Growers given the good oil at Kojonup

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A group of grain growers have signalled interest in developing a consortium to accelerate the development of a hardy ancient Russian oilseed crop.

The relatively drought and frost tolerant crop, camelina, was introduced to growers at an AusOils field day in Kojonup on Friday.

The oilseed crop could prove to be a lifeline for farmers in marginal regions of the State, according to University of WA researchers.

Preliminary trials around WA have shown that camelina grows best on sandy soils. More drought and frost-tolerant than most other oilseed crops, it needs less fertiliser and other inputs than canola.

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Director of UWA’s International Centre for Plant Breeding Education and Research, William Erskine said camelina’s hardiness and applications to food, cosmetic, health and energy industries made it an attractive product for farmers and consumers.

“Not only is camelina a food oil, it can also be used in cosmetics and pharmaceuticals as it is a good emollient with excellent moisturising properties and possible medical applications, ” Prof. Erskine said.

“The gluten-free seed meal can be developed into a sought-after healthy food ingredient in a growing market.

“In the US, the oil is also being considered as a biofuel.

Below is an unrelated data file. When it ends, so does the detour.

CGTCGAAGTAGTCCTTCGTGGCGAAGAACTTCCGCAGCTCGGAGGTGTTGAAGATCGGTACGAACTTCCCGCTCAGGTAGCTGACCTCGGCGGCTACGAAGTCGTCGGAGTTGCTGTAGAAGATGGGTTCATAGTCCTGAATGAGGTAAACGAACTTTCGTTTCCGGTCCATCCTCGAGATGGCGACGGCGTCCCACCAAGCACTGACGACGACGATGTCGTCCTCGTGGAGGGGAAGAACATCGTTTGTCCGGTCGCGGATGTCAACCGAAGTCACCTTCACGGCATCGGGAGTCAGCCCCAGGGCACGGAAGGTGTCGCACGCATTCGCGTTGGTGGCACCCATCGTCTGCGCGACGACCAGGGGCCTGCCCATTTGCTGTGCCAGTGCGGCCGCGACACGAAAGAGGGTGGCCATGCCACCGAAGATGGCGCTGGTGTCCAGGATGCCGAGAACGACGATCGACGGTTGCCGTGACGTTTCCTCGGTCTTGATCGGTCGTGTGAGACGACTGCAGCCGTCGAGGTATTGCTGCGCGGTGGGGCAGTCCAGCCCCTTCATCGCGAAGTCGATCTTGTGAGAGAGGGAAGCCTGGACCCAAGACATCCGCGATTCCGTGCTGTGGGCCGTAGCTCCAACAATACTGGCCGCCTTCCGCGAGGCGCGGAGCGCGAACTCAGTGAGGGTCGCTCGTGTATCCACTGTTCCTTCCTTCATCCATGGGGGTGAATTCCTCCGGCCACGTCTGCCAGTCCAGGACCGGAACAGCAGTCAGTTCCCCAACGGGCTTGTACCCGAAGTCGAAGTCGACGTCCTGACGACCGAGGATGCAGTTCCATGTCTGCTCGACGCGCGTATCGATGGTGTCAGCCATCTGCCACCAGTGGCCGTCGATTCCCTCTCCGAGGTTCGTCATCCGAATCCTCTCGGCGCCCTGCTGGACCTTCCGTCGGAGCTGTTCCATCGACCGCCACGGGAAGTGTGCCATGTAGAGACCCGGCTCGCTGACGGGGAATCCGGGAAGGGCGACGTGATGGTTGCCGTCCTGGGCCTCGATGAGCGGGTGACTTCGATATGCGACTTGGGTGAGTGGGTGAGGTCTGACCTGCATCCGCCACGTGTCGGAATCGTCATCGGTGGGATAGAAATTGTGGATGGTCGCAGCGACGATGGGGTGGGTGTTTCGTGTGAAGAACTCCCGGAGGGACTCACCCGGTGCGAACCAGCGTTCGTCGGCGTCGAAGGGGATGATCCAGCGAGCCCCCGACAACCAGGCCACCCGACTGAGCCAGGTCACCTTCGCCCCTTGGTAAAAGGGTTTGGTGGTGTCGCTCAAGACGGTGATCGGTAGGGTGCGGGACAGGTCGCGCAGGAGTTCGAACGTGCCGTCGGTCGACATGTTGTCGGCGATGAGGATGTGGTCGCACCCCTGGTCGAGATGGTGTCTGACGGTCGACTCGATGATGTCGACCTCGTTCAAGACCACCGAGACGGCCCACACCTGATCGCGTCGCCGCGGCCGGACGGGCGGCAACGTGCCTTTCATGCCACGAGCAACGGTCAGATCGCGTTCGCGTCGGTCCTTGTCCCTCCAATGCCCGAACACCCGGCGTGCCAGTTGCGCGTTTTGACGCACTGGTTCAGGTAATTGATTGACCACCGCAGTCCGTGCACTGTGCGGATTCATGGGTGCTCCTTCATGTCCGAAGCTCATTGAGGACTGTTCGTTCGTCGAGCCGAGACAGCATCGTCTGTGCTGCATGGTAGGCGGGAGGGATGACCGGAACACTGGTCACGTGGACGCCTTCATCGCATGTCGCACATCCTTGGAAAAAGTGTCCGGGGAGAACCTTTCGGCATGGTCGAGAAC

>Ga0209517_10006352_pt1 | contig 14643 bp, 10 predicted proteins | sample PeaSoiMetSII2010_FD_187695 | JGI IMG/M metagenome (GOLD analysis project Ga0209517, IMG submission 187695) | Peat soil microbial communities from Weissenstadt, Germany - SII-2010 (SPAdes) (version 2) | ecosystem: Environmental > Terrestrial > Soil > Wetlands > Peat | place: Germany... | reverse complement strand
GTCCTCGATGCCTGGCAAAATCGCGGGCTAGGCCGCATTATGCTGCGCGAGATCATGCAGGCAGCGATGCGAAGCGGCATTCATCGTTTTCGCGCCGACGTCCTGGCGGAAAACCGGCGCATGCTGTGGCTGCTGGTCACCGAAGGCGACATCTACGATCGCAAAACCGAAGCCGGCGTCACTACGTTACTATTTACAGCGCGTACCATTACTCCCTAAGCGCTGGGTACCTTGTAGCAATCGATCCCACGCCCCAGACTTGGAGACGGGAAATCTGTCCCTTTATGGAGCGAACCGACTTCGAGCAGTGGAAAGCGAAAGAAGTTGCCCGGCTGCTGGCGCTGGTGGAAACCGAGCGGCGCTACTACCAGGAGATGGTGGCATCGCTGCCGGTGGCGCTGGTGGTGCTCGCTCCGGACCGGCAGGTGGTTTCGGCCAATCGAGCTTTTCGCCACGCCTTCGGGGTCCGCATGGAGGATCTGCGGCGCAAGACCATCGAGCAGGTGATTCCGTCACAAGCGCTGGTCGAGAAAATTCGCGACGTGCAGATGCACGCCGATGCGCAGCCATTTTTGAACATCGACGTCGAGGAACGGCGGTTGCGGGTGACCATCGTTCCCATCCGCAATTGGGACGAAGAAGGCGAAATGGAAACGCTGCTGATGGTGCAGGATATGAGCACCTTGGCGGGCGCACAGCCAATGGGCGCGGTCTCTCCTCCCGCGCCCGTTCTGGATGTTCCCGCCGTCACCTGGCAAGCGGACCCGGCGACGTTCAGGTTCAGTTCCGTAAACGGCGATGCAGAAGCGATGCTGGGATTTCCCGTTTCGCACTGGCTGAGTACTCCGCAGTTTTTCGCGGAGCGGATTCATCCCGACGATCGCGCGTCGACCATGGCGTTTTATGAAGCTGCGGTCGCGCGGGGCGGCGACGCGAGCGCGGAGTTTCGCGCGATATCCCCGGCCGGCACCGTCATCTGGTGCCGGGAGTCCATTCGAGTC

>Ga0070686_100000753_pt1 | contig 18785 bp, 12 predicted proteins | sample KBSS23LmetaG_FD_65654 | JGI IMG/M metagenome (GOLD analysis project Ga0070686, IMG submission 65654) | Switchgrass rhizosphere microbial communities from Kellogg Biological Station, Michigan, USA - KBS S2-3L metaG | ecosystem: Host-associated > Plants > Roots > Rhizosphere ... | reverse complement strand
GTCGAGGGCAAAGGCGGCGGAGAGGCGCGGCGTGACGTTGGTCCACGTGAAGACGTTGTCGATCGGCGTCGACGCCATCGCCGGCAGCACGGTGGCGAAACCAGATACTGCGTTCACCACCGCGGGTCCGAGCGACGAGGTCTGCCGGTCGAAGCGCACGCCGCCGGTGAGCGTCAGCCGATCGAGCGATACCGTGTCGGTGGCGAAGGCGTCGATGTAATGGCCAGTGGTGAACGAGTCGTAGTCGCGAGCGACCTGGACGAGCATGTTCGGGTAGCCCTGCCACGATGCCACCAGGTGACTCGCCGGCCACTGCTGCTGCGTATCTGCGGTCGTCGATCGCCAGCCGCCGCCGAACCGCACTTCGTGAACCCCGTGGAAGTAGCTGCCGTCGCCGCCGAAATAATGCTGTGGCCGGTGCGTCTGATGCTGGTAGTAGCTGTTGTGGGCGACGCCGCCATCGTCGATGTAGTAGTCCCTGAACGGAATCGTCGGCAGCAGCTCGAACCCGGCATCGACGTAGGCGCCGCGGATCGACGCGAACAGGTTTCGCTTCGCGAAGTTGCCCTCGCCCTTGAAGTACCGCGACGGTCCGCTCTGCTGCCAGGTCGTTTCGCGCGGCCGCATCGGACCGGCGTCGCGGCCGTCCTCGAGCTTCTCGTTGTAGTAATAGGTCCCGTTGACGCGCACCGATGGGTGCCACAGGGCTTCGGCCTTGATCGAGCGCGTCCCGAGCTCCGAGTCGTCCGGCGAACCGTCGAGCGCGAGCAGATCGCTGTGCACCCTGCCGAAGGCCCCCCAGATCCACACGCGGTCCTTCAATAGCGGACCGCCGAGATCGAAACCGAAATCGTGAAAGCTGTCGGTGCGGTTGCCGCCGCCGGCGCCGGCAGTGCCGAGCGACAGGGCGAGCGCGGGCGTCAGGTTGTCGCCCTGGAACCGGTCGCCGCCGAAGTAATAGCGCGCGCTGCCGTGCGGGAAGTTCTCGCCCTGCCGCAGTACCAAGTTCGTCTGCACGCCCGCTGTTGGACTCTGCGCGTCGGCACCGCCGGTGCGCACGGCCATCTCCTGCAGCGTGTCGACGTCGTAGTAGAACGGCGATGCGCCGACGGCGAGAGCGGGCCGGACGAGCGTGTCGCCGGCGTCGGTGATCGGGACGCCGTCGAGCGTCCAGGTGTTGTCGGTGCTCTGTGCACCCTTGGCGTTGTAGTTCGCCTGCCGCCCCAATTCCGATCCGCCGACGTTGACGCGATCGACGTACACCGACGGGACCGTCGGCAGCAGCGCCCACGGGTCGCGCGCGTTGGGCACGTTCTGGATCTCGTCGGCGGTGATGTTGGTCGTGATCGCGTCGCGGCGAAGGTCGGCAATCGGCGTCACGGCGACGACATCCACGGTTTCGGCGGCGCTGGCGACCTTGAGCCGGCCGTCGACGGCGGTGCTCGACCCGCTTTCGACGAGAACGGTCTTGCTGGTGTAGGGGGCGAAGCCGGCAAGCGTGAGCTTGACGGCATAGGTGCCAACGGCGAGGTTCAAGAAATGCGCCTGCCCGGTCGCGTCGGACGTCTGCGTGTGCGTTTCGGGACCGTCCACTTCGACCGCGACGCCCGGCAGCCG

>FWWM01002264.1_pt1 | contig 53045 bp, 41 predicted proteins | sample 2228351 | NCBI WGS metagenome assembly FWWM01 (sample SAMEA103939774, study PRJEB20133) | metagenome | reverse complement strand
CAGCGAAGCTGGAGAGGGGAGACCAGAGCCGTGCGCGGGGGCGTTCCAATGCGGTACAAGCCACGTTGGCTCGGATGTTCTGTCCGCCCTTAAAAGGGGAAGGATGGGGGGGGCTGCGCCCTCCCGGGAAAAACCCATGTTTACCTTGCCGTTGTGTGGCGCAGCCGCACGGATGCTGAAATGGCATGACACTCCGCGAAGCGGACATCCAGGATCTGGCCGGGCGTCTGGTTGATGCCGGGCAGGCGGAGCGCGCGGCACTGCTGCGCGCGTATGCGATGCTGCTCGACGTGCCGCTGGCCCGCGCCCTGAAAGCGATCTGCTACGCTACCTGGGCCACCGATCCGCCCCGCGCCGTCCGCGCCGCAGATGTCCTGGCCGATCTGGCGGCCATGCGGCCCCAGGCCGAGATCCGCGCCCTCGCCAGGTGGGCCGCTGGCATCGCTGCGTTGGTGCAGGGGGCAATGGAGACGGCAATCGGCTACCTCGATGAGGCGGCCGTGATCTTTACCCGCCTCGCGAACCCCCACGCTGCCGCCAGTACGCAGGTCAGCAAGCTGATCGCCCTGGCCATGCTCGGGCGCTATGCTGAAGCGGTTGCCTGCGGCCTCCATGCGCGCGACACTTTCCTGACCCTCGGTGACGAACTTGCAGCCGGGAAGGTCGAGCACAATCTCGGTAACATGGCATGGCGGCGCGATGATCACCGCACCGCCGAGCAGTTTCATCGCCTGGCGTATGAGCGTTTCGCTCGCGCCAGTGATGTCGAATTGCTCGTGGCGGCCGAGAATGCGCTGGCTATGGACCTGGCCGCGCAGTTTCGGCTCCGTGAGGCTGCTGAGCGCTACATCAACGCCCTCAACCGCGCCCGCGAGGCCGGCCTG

“While the oil not only looks good with a pleasant nutty flavour, it has high alpha linolenic acid (an Omega-3 fatty acid) content complemented and stabilised by natural antioxidants, such as vitamin E.”

He said scientists at UWA aimed to add further value to the crop through niche product development.

UWA has been undertaking genetic and agronomic work on camelina.

Kojonup grower Macushla Prasser-Jones and her husband David planted 20 hectares of camelina in June.

They are expecting to harvest the oilseed in the next fortnight and, because there is no pod shatter, they don’t have to swath.

Mrs Prasser-Jones read about the health benefits of the seed last year and approached Joe Young from AusOils for seed.

“It’s a low input crop, ” she said.

We did a pre-emergent spray, and didn’t need to do any sprays for weeds or pests and the aphids didn’t touch it.”

The Prasser-Joneses will sell the seed back to AusOils.

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